Whether you’re reading this as a college-level athlete or a couch-potato level athlete, delayed onset muscle soreness (DOMS) has likely hit you at one point or another. Typical symptoms are limping, whining to friends or skipping a few gym days. If you’re not into these setbacks, there are changes you can incorporate into your after-workout routine.
DOMS comes from micro muscle tears that happen during a workout. In response, your body stimulates an immune response to fix these tiny tears, but it can take a couple of weeks to completely heal.
What does this mean for your body and the level of pain typically associated with DOMS? It is important to differentiate DOMS from legitimate injury, as DOMS can heal itself over time (sped up by certain recovery habits), and injuries need to be treated by a doctor or physical therapist.
According to a literature review conducted by Vanshika Sethi in 2012, DOMS is characterized by soreness and aching starting 12 to 24 hours after exercise that reaches peak discomfort two to three days after exercise.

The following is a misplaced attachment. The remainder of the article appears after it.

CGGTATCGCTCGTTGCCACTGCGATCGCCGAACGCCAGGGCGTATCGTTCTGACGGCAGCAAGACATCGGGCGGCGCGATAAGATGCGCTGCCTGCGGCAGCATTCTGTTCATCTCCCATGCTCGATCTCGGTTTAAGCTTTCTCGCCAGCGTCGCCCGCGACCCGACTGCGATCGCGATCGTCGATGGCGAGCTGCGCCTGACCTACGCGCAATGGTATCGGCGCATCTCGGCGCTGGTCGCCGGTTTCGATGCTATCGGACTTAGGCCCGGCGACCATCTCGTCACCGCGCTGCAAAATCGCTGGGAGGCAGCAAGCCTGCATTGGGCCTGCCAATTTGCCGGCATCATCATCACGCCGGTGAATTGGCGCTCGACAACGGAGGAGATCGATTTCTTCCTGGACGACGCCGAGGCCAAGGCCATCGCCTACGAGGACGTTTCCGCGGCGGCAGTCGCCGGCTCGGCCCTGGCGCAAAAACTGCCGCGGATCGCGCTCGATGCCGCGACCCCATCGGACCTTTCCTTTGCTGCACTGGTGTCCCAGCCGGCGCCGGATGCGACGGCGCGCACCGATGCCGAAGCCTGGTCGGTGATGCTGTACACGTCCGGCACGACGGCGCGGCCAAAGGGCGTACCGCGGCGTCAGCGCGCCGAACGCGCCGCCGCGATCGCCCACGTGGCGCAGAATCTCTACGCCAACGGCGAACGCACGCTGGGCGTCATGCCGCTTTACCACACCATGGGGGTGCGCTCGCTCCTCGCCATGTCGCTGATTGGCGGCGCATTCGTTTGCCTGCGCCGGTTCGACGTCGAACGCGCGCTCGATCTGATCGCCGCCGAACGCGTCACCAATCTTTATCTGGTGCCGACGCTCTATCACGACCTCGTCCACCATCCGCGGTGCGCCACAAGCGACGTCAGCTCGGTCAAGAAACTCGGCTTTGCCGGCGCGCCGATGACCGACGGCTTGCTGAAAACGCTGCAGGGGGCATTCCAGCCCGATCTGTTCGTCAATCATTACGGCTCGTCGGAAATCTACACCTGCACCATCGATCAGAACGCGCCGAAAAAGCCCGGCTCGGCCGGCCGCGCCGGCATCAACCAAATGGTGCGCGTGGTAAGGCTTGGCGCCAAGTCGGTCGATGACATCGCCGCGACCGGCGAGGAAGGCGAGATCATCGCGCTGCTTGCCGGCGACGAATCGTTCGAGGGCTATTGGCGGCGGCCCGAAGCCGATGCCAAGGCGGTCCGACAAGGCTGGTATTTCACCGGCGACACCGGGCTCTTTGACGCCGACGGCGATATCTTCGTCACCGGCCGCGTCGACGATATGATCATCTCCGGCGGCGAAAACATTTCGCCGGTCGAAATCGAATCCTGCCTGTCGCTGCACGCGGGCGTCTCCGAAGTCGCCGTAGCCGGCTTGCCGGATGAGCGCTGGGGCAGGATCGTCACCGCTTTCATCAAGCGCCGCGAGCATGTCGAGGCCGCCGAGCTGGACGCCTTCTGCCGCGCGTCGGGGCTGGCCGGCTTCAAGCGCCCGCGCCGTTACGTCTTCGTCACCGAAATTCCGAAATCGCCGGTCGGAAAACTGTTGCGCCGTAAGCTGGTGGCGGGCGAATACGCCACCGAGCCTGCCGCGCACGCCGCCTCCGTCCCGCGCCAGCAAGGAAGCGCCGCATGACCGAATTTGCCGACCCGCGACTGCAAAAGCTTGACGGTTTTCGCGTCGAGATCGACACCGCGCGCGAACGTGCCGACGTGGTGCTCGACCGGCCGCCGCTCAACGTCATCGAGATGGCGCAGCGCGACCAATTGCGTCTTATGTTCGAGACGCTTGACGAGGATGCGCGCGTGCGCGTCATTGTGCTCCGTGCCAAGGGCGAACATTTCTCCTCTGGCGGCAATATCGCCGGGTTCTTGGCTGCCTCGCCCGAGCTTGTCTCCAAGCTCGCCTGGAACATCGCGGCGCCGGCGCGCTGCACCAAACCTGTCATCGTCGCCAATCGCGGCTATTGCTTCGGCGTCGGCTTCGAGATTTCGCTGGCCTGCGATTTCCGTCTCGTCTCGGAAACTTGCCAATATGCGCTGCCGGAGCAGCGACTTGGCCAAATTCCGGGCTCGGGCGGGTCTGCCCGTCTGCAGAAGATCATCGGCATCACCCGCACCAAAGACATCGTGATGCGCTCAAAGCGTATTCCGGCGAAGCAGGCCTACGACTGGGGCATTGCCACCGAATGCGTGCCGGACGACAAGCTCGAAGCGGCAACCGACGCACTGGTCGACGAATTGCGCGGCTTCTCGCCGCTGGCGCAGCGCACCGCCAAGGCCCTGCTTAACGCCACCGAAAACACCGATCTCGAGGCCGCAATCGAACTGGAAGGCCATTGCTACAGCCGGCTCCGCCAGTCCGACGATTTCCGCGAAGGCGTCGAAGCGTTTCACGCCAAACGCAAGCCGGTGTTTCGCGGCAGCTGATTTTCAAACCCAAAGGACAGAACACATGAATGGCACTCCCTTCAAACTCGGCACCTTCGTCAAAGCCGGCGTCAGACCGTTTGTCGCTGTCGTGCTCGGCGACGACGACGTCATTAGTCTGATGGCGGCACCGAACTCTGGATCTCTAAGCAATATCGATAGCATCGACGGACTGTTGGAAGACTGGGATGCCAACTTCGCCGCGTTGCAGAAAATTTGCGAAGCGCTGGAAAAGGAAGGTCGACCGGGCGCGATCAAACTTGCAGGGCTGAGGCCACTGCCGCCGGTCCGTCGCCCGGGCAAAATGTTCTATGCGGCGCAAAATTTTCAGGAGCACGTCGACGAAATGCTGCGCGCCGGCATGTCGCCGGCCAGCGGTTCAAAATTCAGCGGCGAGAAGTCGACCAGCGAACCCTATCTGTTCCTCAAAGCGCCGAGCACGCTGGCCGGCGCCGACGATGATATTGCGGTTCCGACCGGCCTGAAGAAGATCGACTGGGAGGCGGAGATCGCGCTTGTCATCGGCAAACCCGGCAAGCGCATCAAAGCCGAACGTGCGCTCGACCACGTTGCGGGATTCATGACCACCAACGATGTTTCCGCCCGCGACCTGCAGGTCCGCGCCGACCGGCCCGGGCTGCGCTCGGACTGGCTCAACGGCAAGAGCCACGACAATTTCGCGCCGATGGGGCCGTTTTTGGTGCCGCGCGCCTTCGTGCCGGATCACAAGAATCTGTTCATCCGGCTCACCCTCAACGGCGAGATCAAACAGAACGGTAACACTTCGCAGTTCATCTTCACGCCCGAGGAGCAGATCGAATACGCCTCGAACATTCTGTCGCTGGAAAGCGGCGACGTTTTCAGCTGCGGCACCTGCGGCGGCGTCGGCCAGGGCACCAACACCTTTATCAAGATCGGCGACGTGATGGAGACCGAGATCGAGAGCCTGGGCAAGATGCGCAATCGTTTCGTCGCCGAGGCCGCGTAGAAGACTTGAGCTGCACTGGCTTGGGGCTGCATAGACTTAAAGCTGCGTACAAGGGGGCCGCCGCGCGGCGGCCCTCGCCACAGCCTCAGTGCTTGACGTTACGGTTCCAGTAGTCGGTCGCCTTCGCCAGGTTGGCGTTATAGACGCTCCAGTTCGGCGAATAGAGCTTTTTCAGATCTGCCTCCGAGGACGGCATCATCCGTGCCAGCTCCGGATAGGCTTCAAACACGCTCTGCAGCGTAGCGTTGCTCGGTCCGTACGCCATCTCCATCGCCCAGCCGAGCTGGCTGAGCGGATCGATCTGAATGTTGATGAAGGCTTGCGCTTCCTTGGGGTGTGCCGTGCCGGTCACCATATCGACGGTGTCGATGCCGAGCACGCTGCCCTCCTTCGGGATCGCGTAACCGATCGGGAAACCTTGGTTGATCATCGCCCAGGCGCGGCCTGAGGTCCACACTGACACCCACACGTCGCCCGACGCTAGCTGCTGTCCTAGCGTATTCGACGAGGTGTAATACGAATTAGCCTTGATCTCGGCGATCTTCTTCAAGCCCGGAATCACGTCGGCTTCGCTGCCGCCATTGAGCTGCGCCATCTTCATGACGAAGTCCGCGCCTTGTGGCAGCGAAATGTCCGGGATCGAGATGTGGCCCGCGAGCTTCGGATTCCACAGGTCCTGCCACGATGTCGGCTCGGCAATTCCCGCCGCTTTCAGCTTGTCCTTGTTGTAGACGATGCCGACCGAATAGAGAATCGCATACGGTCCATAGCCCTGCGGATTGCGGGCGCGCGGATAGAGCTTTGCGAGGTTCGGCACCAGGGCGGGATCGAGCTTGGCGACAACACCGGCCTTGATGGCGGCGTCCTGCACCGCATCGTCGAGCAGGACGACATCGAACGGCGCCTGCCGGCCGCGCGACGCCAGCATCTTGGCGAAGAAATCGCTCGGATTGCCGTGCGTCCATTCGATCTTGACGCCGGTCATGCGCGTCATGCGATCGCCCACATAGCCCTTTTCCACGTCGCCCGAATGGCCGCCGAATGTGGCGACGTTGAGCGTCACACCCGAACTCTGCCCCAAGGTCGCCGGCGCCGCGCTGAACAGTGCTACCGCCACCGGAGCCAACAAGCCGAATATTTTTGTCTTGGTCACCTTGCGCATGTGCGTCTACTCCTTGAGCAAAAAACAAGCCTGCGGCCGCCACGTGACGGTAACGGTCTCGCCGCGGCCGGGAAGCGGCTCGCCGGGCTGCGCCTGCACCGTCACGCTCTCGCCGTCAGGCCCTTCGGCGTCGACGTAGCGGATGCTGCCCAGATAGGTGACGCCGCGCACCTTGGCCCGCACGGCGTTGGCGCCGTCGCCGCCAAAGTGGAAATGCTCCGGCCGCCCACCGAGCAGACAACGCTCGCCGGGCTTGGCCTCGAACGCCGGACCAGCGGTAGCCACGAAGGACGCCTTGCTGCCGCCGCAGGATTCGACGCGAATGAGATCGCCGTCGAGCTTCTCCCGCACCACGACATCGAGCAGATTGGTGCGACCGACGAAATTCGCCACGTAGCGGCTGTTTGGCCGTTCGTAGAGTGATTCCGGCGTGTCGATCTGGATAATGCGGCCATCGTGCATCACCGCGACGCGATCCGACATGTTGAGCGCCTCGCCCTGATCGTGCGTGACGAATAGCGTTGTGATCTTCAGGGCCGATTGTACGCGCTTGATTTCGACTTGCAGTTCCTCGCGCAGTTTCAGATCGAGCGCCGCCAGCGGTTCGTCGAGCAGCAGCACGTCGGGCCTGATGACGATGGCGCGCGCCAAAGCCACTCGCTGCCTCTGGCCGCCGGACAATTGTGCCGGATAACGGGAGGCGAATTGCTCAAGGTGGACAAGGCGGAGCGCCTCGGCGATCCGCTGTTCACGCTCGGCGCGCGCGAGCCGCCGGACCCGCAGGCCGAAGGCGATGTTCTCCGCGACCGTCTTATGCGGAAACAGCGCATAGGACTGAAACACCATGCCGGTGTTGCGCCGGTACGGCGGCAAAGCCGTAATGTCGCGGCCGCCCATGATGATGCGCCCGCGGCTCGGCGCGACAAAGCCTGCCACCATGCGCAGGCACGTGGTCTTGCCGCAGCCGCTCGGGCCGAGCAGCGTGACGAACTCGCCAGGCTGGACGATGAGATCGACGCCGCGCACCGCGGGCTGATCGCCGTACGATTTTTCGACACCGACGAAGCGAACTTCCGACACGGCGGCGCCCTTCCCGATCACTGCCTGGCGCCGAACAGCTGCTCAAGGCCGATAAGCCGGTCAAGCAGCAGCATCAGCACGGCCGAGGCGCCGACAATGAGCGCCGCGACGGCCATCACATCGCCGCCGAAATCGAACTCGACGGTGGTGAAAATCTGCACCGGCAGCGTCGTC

The muscle will be tender to the touch and will only get more painful with further exercise. Sometimes, the muscle will spontaneously shorten, which causes the stiffening sensation. You may also experience loss of range of motion in the 12 to 24 hours before muscle soreness sets in. This can be followed by muscle weakness that lasts for one to two weeks.
Now for the good news. This pain and whining can be prevented by boosting the most common molecule in the human body: dihydrogen oxide. That’s just the fancy term for water, so don’t get freaked out.
Increases in hydration has been shown to decrease protein degradation, the main cause of muscle soreness. It is especially important to rehydrate and take frequent breaks when exercising in a hot, humid environment. Hot yoga, anyone?
Speaking of yoga, warm-up exercises such as dynamic stretching (movement while stretching) can reduce the likelihood of developing DOMS. Warm-ups drive blood to the muscles and activate the muscle fibers, preventing micro-tears.
In addition, pre-exercise stretching reduced the risk of injury during exercise by 5 percent, with some sports health professionals touting up to a 70 percent reduction in injuries credited solely to pre-exercise warm-ups. Static stretching (where you hold a stretch while staying still) marginally helps prevent muscle soreness, but according to WebMD, static stretches should be done after exercise, when the muscles are warm. To be effective, each stretch should be held for over 30 seconds.
Drinking more water and dynamic stretching are two easy steps to becoming a sports legend. In your championship trophy acceptance speech, feel free to thank The Northern Light. We won’t mind.